In terms of seizure semiology, his seizures usually start with a right-hand tingling sensation followed by some dystonic or jerking motion on the right side of his face, which rarely, but indeed, progressed to convulsions several times. Initially, he's been treated with antiseizure medication, which I will mention in a second. But the focal motor seizures became a lot more common, counting about 2 to 3 times per week. However, the convulsive seizures were in control better, but not fully: 2 times per year. We're not happy with it, but he used to have a lot more seizures.

We have something to do here. He recognized that working too hard with the stress at work or home, drinking alcohol, and lack of sleep as trigger factors for his seizures.

His initial MRI scan shows some diffuse axonal injury involving the left hemisphere and the subsequent MRI scan did show some mild degree of diffuse atrophy without showing the visual temporal sclerosis on the left side. Outpatient EEG did show some epileptic form discharges arising from the left temporal region. Later on, he did get the video EEG monitoring study, mainly because he wanted to know whether he was having any seizures while sleeping. He had been waking up really tired, to the point that he could not go to work early in the morning. As you know, he's a stock trader.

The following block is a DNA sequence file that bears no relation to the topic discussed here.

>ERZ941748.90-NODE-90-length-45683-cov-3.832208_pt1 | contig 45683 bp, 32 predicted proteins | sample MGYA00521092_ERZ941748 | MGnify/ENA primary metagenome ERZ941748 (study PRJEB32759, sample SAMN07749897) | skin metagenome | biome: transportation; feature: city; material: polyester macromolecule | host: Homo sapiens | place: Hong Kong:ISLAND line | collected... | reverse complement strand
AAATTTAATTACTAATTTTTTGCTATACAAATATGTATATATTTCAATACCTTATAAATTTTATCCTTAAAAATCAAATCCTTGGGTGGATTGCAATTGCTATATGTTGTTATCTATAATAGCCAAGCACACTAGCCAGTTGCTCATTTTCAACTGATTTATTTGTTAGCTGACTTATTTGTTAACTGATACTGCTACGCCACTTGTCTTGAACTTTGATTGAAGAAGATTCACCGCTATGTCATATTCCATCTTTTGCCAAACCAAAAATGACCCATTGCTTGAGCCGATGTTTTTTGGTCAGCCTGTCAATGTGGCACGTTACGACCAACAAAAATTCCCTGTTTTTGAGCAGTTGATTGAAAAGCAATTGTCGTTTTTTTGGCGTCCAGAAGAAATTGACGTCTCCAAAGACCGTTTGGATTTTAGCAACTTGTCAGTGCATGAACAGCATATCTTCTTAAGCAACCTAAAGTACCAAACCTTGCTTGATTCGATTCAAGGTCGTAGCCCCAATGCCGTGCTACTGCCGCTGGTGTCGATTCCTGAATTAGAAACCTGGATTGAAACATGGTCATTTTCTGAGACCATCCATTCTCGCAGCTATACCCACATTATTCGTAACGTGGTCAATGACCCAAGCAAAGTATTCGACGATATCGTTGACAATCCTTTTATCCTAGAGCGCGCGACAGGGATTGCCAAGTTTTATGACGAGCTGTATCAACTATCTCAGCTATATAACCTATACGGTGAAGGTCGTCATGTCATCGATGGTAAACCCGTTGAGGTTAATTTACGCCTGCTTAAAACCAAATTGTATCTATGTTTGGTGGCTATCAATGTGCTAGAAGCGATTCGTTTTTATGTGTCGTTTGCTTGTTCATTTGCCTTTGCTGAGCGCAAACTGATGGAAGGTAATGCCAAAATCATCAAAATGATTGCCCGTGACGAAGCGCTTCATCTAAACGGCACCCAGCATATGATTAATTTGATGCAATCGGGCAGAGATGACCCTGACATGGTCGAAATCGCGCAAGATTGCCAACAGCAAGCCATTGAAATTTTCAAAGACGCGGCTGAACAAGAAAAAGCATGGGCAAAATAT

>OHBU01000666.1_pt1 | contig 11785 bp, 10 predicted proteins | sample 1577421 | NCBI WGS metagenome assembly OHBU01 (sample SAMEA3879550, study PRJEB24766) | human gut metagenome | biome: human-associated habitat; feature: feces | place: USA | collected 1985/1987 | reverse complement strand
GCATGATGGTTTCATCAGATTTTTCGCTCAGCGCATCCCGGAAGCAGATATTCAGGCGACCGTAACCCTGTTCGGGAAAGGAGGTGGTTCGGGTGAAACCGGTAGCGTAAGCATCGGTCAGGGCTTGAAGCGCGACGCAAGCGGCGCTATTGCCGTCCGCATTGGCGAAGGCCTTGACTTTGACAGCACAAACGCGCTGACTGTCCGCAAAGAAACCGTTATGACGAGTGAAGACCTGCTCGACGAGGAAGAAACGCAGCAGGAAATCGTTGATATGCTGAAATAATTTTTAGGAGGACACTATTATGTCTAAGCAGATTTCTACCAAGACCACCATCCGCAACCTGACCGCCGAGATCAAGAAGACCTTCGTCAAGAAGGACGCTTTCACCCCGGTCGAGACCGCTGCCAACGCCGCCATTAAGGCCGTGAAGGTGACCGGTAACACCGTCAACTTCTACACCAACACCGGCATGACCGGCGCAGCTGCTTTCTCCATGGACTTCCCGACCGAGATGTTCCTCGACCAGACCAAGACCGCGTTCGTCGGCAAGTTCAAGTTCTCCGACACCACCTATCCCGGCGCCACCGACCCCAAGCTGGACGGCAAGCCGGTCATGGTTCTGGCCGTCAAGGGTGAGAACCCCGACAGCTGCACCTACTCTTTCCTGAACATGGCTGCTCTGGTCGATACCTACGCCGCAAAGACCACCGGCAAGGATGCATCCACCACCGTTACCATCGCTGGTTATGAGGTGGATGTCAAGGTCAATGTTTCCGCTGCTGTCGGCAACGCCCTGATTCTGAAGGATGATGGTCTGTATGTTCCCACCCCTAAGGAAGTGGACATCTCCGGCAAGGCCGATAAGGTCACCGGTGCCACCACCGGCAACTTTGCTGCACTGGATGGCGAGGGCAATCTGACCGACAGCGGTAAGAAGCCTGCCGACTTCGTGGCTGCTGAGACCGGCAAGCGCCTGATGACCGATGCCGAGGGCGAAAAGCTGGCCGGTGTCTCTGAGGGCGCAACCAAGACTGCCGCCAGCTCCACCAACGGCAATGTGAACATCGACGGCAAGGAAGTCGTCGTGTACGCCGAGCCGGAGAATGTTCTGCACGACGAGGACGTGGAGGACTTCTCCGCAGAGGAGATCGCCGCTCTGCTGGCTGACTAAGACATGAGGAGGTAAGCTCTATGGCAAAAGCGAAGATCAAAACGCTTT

The video EEG monitoring study captured 2 seizures. Both were obscured by the muscle artifact because he was chewing or the dystonia involving the face. But 1 of them did show that right before the onset of the clinical event, rhythmic discharges were arising from the left temporal lobe. We didn't have a good target with an MRI scan, so we decided to treat him with another medication.

Levetiracetam was initially selected by another physician. By the time I saw him, he was taking levetiracetam extended-release up to 3000 mg per day. There was some attempt made to increase the levetiracetam, but he could not tolerate this due to the cognitive, maybe sedating side effects, and lethargic feeling, especially in the morning. He preferred to take medication once daily, but he was somewhat open to taking it twice a day if the medication provides good benefit. At this point, there are a lot of different medication choices that we can make. Levetiracetam, being cleared by the kidneys, does not have a sodium channel blocking effect.

We thought it would be a good idea to add a sodium channel blocking agent to his regimen, but it could have been any medication added to it. The intention was if the second medication works well, then eventually we'll do the conversion to monotherapy of that medication.